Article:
A friendly football match between Germany and the Netherlands was called off two hours before its scheduled start on Tuesday, in host city Hanover after police said they received a “concrete” bomb threat.
"We had received specific indications that an attack with explosives was planned," Hanover Police President Volker Kluwe told NDR state broadcaster.
"We took them seriously and that is why we took the measures."
— Germany (@DFB_Team_EN) November 17, 2015
Lower Saxony Interior Minister Boris Pistorius said German police had found no explosives and made no arrests in Hanover over fears of a bomb attack.
"There have been no arrests so far. As for the question whether explosives were found, I can tell you that as for now, no," Pistorius said during a news conference in the west German city.
The stadium was evacuated and two Dutch government ministers, Defence Minister Jeanine Hennes and Health and Sport Minister Edith Schippers, were escorted to safety for a flight home.
German police also evacuated TUI multi-purpose arena where a concert was about to start in Hanover.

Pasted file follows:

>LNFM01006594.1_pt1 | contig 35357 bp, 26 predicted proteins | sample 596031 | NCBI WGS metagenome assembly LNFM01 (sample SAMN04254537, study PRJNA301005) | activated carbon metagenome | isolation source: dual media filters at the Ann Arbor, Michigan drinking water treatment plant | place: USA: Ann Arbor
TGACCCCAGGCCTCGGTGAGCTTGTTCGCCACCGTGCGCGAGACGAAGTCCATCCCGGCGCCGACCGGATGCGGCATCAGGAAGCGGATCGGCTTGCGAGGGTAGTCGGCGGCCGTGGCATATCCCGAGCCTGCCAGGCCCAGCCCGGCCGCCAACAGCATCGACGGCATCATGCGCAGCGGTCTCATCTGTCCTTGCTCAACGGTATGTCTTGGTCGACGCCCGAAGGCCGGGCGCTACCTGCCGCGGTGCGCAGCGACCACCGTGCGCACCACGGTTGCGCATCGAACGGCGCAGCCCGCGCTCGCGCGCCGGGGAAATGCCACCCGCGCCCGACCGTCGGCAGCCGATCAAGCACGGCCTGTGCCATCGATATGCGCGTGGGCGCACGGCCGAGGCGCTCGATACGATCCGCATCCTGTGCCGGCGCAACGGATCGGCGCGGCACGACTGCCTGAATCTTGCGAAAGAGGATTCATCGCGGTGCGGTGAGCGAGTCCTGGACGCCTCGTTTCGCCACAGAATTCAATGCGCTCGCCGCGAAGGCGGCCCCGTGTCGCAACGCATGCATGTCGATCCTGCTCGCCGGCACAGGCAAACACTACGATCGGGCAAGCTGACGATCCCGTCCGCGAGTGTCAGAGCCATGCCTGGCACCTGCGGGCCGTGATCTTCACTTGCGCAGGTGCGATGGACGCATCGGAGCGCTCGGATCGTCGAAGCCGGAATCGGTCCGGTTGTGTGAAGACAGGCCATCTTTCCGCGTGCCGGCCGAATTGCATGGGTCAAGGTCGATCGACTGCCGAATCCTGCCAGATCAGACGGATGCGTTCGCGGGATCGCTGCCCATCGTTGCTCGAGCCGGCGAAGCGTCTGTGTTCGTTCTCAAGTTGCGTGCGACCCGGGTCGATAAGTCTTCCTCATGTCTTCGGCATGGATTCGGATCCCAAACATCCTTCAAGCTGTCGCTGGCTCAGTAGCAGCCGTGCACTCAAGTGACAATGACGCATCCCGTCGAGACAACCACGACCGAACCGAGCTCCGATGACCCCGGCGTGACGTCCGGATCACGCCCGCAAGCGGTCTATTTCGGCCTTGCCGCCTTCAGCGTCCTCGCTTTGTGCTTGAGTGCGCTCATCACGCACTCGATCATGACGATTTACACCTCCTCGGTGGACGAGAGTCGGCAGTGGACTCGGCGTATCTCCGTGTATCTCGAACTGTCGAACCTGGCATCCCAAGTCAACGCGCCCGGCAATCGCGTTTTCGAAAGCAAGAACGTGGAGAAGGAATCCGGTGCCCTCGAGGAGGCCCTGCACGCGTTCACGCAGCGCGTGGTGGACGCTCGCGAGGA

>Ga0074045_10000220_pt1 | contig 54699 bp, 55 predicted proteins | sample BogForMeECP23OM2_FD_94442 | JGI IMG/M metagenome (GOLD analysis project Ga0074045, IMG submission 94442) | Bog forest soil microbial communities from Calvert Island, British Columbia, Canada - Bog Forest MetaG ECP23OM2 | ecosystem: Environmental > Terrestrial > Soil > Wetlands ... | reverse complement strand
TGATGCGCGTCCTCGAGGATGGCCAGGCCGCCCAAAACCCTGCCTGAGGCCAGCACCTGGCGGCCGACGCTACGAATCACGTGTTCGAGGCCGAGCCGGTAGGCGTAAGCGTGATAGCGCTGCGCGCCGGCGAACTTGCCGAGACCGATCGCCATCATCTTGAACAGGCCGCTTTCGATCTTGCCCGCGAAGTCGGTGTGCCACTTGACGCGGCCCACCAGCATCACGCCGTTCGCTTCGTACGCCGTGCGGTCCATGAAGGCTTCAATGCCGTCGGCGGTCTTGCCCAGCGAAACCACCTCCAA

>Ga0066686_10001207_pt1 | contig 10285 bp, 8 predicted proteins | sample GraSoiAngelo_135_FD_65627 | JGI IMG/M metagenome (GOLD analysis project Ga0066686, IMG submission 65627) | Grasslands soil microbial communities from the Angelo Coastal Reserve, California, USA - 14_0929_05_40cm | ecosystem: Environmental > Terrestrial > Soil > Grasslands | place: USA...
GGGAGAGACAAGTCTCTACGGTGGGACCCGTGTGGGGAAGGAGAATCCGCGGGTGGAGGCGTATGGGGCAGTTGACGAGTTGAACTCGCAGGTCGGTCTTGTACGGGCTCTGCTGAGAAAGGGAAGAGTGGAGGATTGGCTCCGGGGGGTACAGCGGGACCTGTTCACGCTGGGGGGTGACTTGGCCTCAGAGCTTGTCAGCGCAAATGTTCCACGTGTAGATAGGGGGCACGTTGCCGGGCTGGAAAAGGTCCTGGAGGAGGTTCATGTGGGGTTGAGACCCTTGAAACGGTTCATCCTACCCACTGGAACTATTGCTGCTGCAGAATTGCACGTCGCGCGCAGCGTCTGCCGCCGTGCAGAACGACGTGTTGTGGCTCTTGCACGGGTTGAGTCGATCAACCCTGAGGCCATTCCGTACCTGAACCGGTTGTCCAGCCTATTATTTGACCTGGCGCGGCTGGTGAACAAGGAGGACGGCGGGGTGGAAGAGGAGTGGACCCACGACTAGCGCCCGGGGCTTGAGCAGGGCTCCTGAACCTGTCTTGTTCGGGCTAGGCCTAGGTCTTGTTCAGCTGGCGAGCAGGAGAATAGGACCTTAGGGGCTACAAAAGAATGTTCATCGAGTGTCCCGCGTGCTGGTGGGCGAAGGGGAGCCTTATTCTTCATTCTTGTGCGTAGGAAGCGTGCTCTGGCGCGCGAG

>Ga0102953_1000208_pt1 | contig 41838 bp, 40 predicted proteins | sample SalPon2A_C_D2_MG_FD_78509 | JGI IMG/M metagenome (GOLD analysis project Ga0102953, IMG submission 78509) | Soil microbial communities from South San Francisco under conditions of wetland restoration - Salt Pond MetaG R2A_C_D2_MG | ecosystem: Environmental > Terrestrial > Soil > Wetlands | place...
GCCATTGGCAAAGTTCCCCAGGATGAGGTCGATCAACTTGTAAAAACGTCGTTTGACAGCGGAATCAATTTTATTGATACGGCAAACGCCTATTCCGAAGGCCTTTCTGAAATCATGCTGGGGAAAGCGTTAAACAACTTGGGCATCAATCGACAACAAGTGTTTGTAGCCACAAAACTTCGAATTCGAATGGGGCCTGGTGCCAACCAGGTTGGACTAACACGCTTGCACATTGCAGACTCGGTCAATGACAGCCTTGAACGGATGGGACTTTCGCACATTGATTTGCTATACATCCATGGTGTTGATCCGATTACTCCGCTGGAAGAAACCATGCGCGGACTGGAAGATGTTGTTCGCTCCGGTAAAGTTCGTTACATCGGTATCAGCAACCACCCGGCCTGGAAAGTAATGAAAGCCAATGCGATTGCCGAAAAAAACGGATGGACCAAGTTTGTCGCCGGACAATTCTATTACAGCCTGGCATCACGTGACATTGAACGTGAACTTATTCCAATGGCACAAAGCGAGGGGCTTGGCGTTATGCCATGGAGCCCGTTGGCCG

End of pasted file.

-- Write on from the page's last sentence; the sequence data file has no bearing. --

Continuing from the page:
German Interior Minister Thomas de Maiziere said the threat was credible and calling off the match was the right thing to do, but did not provide any details.
The match would be played four days after deadly attacks in Paris, which killed 129 people on Friday. Suicide bombers targeted the stadium where Germany-France match was being played.
After the attacks in Paris, German police took tight measures in Hanover. In a show of solidarity, Merkel was set to attend the match with Vice Chancellor Sigmar Gabriel and several government ministers.
"We were re-routed on our way to the stadium and are now in a safe area," German team spokesman Jens Grittner said on Twitter.
"We cannot say more at this moment."
Sind auf dem Weg ins Stadion v. d. Polizei umgeleitet worden u. an sicherem Ort. Mehr können wir derzeit nicht sagen, Bitte u. Verständnis.
— Jens Grittner (@JensGrittner) November 17, 2015